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Why Hedley Byrne v Heller is important

Hedley Byrne v Heller introduced the ‘assumption of responsibility’ as a test for the duty of care. It also confirmed that a person can owe a duty of care when speaking words, rather than only when they are ‘acting’. Finally, it established that a duty is subject to a disclaimer of liability.


Hedley Byrne sought a reference about a potential customer, Easipower Ltd. HB’s bank obtained a reference from Easipower’s bank, Heller & Partners, which was given ‘without responsibility’. This meant that no contract was entered into between HB and Heller. Heller gave a positive reference, giving HB the confidence to contract with Easipower. The reference turned out to be false and Easipower entered into liquidation. HB suffered a substantial loss.


HB brought an action against Heller in the tort of negligence, alleging that Heller’s negligence caused HB’s loss.


Whether Heller owed HB a duty of care.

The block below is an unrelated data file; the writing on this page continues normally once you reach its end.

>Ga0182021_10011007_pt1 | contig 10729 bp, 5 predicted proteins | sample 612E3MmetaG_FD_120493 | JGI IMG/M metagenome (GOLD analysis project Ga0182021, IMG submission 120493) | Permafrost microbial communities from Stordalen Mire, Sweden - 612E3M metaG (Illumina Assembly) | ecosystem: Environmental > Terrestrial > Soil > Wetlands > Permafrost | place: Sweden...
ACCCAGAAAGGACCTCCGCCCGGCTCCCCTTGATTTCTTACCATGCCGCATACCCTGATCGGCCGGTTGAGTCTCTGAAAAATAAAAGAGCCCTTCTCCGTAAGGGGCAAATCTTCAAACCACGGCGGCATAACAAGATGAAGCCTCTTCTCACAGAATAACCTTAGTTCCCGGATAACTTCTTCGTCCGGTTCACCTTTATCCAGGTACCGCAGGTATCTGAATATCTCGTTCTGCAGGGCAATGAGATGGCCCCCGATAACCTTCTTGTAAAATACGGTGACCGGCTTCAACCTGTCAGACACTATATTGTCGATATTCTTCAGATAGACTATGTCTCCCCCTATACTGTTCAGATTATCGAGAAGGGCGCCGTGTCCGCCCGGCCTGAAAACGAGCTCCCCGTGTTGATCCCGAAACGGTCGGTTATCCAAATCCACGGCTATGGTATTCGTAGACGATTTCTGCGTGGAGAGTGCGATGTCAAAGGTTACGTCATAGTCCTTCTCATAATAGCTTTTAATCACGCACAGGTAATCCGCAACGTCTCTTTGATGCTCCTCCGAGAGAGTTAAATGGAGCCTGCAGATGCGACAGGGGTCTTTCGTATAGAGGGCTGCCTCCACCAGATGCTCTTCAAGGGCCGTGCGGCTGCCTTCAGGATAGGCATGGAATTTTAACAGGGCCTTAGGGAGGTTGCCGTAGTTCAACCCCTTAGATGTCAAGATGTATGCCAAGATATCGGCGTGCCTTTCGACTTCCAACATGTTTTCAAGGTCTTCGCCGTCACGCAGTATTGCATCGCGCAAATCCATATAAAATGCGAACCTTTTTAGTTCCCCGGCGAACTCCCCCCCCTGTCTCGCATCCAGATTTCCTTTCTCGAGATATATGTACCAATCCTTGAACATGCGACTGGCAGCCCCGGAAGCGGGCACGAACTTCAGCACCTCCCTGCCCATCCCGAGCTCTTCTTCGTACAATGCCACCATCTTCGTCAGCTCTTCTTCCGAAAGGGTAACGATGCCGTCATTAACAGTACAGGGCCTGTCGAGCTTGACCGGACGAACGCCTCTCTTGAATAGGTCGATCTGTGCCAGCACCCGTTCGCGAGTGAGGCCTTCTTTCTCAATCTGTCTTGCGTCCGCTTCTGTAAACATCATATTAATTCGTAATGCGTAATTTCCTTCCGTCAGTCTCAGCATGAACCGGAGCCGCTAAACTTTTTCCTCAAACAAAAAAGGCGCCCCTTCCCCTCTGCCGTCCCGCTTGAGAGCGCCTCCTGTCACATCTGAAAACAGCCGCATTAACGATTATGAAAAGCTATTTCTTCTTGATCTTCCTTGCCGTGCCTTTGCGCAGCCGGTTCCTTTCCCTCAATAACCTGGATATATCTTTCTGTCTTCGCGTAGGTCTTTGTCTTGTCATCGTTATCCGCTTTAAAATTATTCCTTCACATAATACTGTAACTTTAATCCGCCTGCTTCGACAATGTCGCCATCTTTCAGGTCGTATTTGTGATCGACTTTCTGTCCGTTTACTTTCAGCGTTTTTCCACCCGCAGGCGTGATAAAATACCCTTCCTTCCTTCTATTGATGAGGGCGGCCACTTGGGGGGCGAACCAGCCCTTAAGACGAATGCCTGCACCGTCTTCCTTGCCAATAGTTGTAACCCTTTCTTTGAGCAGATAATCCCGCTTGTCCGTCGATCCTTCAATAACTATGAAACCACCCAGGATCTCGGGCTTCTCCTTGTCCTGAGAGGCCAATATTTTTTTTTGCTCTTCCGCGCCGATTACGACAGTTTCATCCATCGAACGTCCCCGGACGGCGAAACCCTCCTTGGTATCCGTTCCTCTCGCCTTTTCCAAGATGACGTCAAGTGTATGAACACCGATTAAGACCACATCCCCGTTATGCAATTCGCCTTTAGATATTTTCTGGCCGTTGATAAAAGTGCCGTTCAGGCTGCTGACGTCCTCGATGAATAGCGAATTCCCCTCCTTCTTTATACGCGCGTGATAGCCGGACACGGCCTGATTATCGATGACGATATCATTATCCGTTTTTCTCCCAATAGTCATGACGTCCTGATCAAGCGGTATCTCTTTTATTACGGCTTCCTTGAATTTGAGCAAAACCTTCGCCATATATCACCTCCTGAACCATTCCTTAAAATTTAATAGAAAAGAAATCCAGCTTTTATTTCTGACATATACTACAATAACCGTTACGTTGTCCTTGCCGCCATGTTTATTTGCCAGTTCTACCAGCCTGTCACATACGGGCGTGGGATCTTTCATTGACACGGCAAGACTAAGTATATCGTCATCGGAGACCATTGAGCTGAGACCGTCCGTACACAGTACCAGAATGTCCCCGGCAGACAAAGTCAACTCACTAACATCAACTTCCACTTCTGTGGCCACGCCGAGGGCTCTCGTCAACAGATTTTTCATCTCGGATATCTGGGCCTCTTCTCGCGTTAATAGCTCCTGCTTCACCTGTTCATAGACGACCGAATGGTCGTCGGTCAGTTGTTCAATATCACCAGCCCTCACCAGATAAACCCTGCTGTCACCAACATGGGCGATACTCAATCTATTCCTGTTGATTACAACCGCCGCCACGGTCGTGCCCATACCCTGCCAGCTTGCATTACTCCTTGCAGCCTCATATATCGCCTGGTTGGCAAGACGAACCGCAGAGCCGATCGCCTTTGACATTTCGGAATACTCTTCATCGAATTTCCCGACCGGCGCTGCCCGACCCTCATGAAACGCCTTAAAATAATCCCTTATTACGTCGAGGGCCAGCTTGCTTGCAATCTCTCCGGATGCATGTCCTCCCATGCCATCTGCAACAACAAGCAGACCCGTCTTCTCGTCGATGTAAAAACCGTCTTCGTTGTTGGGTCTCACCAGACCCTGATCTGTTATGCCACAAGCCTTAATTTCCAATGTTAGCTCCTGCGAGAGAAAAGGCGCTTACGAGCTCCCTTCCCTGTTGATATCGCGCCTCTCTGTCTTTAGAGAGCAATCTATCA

No duty of care was owed: whilst in principle Heller owed a duty of care, Heller was not liable because it gave the reference ‘without responsibility.’


The Judges were split on why Heller owed Hedley Byrne a duty: for Lords Morris and Hodson, the duty was imposed based on HB’s reliance on Heller’s specialist skill; for Lords Devlin and Reed, the duty had been assumed by Heller. The different reasoning impacted how their Lordships interpreted the effect of the disclaimer.

This reasoning is incredibly important in understanding the liability of a professional. To read more about the different judgements, visit the case summary for Hedley Byrne v Heller under the ‘professional negligence’ tab, found here.


Hedley Byrne introduced the ‘assumption of responsibility test’ as a way of finding a duty of care. Whilst Lords Morris, Hodson and Pearce did not rely on this reasoning, they did not reject the analysis of Lords Devlin and Reed. This suggests that the ratio of the case is that the duty of care in tort can either be imposed or assumed.

Secondly, the case is important for confirming that the intention of the parties can override the duty owed in the tort of negligence, with all five judges concluding that Heller’s disclaimer meant no duty could be owed.

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